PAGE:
The question of disclosure of incriminating material generated considerable debate at the committee level. Again there was a commendable level of interest among the services and agencies represented in finding out about these youths, who they were, where they were from and what their life was like on the street. It was generally assumed that some did resort to criminal activity to survive. Consensus was reached that the extent of the risk of introduction and/or exposure to deviant life styles was the salient fact of survival, rather than the deviant behaviour of individual youngsters. They were therefore asked whether they had “ever been approached to engage in illegal or immoral activity” rather than whether they had actually engaged in such activity. In this way it was hoped to avoid both stigmatizing the youngsters and asking them to incriminate themselves.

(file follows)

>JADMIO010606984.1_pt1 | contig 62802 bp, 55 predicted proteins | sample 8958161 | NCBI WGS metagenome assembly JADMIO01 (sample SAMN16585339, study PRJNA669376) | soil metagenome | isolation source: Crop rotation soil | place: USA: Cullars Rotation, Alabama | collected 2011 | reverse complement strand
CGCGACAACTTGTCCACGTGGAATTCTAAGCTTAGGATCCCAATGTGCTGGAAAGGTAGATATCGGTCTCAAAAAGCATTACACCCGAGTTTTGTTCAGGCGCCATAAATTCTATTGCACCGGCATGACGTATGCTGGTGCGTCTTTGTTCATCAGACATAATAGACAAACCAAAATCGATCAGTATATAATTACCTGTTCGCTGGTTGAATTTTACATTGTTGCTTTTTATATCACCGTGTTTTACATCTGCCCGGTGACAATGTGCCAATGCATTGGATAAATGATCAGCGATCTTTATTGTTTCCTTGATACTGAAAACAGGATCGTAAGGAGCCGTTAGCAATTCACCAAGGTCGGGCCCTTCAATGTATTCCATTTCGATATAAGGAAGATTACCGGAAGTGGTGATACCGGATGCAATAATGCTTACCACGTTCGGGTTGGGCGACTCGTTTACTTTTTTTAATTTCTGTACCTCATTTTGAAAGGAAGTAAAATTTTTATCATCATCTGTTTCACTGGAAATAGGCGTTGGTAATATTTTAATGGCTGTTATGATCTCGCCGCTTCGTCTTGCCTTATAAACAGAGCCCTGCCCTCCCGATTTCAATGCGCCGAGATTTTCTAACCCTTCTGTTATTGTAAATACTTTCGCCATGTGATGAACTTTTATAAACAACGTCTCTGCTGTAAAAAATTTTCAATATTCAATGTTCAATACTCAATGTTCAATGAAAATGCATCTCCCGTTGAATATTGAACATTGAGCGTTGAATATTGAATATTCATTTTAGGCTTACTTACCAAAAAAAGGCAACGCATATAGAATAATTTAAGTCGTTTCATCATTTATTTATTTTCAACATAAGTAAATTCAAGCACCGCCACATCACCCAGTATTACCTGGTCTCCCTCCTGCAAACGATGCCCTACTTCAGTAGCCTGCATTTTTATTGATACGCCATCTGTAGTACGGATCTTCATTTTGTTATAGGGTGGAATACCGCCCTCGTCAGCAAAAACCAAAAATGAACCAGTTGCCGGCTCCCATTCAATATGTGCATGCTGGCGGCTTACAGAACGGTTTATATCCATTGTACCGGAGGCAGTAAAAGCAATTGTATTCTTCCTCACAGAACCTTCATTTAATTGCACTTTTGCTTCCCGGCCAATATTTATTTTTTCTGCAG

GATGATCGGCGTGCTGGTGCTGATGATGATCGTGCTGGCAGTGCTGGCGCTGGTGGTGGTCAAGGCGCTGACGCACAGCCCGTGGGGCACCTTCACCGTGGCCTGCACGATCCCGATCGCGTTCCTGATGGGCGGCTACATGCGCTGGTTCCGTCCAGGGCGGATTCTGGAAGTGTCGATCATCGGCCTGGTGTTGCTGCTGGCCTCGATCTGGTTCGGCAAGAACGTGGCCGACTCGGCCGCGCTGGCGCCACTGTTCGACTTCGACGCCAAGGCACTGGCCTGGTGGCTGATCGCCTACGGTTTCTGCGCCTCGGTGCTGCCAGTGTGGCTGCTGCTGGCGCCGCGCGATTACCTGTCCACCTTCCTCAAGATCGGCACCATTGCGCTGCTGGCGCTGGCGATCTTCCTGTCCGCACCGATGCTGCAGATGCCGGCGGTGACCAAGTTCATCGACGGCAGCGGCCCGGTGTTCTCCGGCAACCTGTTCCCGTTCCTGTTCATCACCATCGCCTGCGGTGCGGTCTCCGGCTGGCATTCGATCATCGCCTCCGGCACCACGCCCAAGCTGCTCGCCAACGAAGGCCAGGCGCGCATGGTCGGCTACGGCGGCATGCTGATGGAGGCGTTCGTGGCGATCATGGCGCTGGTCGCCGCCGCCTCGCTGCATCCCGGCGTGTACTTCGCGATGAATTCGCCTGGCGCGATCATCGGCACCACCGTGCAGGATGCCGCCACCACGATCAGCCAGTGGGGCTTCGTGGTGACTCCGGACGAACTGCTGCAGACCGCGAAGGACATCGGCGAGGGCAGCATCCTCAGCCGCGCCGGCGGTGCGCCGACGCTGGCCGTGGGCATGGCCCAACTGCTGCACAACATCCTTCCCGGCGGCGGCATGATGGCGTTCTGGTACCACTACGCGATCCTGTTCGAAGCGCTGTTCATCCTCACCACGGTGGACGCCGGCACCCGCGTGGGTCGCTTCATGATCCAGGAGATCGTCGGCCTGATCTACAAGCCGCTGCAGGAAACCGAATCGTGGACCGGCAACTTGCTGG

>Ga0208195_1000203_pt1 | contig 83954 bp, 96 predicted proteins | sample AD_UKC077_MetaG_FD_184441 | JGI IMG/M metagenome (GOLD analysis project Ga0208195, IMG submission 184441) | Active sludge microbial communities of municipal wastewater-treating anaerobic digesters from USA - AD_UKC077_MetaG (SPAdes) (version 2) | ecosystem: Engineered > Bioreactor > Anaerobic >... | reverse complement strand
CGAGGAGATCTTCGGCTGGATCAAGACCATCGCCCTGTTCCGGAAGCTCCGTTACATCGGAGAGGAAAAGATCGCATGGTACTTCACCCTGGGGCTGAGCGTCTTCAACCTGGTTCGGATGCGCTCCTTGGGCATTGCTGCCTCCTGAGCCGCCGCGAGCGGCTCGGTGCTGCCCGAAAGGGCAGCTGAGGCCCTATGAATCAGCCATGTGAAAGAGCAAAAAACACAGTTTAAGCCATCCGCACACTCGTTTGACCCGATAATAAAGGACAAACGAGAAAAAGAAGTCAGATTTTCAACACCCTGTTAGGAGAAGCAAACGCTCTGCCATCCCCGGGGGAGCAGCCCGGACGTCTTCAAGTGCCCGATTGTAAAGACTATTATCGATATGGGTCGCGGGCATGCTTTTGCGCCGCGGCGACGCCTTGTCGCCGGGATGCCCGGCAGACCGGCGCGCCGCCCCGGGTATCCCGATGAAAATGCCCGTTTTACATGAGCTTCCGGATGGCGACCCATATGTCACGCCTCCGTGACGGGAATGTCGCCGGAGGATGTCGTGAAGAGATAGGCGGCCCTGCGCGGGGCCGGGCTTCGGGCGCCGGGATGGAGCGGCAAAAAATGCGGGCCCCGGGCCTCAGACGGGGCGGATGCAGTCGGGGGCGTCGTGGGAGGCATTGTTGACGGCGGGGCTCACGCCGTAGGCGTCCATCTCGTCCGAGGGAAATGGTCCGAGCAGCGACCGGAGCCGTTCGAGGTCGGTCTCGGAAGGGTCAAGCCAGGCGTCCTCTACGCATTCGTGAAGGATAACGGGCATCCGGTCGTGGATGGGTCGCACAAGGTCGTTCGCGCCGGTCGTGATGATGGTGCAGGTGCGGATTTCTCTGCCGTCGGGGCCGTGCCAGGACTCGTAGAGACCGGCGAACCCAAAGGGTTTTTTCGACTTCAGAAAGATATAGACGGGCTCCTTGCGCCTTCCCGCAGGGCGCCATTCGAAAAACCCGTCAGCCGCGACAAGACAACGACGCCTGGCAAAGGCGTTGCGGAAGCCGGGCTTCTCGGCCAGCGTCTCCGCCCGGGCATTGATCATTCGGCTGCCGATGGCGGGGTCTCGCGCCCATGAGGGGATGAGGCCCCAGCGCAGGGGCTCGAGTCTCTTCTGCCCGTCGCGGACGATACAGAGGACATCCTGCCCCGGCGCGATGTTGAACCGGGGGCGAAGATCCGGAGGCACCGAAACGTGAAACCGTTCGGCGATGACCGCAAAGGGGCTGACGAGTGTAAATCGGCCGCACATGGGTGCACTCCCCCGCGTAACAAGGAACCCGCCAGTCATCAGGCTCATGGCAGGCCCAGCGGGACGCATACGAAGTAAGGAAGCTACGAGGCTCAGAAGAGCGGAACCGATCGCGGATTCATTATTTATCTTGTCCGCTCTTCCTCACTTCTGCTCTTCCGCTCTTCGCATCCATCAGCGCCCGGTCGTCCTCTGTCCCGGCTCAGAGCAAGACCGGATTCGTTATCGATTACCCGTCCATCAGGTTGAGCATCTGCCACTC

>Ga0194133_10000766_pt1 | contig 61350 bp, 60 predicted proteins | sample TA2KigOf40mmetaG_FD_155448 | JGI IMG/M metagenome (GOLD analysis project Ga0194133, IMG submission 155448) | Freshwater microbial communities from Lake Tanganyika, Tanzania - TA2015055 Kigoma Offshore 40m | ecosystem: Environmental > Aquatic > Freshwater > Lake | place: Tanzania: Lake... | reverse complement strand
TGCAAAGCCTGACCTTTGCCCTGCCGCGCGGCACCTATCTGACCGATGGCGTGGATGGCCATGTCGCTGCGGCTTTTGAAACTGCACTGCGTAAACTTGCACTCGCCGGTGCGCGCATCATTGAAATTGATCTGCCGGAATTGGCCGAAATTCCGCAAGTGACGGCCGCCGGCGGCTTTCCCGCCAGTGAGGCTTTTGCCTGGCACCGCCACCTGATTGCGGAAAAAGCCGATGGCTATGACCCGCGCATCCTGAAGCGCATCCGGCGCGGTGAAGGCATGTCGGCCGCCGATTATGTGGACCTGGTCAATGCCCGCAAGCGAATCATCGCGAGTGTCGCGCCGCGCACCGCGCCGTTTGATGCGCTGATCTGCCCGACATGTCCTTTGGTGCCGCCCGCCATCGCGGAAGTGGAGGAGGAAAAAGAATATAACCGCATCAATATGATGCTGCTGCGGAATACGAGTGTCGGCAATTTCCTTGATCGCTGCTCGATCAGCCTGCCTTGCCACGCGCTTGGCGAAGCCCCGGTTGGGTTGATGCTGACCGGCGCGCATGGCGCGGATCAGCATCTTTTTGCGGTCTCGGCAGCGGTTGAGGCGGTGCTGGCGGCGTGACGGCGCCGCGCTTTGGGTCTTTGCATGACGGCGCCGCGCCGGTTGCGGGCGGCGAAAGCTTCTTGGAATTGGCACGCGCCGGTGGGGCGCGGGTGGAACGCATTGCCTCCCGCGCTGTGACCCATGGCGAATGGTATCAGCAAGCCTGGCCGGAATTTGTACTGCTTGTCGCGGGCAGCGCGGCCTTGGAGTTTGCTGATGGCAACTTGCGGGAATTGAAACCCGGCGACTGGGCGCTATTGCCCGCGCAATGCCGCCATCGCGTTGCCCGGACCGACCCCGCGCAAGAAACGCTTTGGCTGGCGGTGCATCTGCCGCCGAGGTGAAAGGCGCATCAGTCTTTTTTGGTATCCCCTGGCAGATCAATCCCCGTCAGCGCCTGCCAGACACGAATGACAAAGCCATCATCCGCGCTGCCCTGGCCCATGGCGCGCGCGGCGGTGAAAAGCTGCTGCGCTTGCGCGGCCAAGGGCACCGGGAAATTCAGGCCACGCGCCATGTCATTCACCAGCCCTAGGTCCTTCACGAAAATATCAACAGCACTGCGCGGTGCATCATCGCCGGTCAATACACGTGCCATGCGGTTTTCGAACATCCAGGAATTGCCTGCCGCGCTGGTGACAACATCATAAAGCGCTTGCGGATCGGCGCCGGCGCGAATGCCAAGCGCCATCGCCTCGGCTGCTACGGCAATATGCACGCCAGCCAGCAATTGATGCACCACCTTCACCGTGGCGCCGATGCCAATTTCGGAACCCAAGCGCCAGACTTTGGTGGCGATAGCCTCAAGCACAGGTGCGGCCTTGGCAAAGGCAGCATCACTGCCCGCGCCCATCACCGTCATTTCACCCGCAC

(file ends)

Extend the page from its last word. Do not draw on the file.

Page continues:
With regard to those youngsters who were alleging abuse, or who had left child care facilities, their right to anonymity could not be violated. Nevertheless, interviewers were instructed and trained to offer assistance where this was warranted. The city police offered excellent co-operation in helping direct such youngsters to crisis services. Again the overriding concern at this point was to obtain knowledge of the population, to develop a clear understanding of what services they might need, rather than coercing them unwillingly into residential facilites. Commendably, the relevant agencies gave consent and approval to these protocols.
In summary, the sensitivity of some of the questions was well recognized by the committee. The ethical issues and dilemmas were thoroughly debated. The overriding ethical concern was the need to obtain answers, to develop knowledge, such that any service delivery proposal would be appropriate to the needs of these youngsters.